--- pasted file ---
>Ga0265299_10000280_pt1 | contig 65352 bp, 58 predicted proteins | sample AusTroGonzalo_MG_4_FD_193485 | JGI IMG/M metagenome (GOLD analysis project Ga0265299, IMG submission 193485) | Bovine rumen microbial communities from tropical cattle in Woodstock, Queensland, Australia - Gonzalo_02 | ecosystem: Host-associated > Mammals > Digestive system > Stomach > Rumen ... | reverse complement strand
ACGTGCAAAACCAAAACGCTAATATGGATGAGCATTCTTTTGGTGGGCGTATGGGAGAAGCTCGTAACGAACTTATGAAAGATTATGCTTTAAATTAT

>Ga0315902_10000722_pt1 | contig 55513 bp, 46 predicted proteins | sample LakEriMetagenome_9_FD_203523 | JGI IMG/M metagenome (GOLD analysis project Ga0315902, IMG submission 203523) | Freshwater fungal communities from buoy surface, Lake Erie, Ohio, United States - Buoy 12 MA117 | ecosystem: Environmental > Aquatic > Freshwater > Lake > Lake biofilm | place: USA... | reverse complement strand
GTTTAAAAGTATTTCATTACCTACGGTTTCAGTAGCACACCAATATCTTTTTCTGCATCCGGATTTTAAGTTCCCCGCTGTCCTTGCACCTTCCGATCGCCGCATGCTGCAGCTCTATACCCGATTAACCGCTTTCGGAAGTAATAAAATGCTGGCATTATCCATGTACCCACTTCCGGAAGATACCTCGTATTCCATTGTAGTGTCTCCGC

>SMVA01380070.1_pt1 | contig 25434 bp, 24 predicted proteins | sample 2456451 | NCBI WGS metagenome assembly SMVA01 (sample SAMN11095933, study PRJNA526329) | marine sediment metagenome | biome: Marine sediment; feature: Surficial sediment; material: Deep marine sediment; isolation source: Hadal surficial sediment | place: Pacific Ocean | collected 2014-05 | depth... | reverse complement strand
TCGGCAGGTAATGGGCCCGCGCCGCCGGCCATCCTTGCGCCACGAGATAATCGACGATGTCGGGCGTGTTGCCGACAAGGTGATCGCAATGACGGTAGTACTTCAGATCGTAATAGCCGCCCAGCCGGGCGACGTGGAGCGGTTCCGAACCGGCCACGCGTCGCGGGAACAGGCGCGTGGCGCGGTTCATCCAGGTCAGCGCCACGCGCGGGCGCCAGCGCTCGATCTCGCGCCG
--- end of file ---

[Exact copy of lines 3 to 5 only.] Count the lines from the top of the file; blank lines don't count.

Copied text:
>Ga0315902_10000722_pt1 | contig 55513 bp, 46 predicted proteins | sample LakEriMetagenome_9_FD_203523 | JGI IMG/M metagenome (GOLD analysis project Ga0315902, IMG submission 203523) | Freshwater fungal communities from buoy surface, Lake Erie, Ohio, United States - Buoy 12 MA117 | ecosystem: Environmental > Aquatic > Freshwater > Lake > Lake biofilm | place: USA... | reverse complement strand
GTTTAAAAGTATTTCATTACCTACGGTTTCAGTAGCACACCAATATCTTTTTCTGCATCCGGATTTTAAGTTCCCCGCTGTCCTTGCACCTTCCGATCGCCGCATGCTGCAGCTCTATACCCGATTAACCGCTTTCGGAAGTAATAAAATGCTGGCATTATCCATGTACCCACTTCCGGAAGATACCTCGTATTCCATTGTAGTGTCTCCGC

>SMVA01380070.1_pt1 | contig 25434 bp, 24 predicted proteins | sample 2456451 | NCBI WGS metagenome assembly SMVA01 (sample SAMN11095933, study PRJNA526329) | marine sediment metagenome | biome: Marine sediment; feature: Surficial sediment; material: Deep marine sediment; isolation source: Hadal surficial sediment | place: Pacific Ocean | collected 2014-05 | depth... | reverse complement strand